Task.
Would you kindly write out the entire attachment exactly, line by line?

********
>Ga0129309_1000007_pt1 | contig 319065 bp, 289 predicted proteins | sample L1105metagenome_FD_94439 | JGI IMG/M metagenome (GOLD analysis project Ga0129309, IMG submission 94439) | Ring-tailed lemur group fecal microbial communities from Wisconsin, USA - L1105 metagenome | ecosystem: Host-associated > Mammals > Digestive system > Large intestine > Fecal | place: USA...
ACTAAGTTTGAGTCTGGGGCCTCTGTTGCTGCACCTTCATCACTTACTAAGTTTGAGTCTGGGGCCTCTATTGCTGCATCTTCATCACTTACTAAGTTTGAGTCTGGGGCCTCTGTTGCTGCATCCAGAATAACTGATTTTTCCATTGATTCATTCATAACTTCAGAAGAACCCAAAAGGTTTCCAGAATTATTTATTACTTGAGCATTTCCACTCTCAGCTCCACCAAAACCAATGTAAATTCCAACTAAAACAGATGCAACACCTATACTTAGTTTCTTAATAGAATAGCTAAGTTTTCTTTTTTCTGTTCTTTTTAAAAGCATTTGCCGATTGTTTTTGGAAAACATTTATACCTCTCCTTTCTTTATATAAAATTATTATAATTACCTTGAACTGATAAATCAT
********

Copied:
>Ga0129309_1000007_pt1 | contig 319065 bp, 289 predicted proteins | sample L1105metagenome_FD_94439 | JGI IMG/M metagenome (GOLD analysis project Ga0129309, IMG submission 94439) | Ring-tailed lemur group fecal microbial communities from Wisconsin, USA - L1105 metagenome | ecosystem: Host-associated > Mammals > Digestive system > Large intestine > Fecal | place: USA...
ACTAAGTTTGAGTCTGGGGCCTCTGTTGCTGCACCTTCATCACTTACTAAGTTTGAGTCTGGGGCCTCTATTGCTGCATCTTCATCACTTACTAAGTTTGAGTCTGGGGCCTCTGTTGCTGCATCCAGAATAACTGATTTTTCCATTGATTCATTCATAACTTCAGAAGAACCCAAAAGGTTTCCAGAATTATTTATTACTTGAGCATTTCCACTCTCAGCTCCACCAAAACCAATGTAAATTCCAACTAAAACAGATGCAACACCTATACTTAGTTTCTTAATAGAATAGCTAAGTTTTCTTTTTTCTGTTCTTTTTAAAAGCATTTGCCGATTGTTTTTGGAAAACATTTATACCTCTCCTTTCTTTATATAAAATTATTATAATTACCTTGAACTGATAAATCAT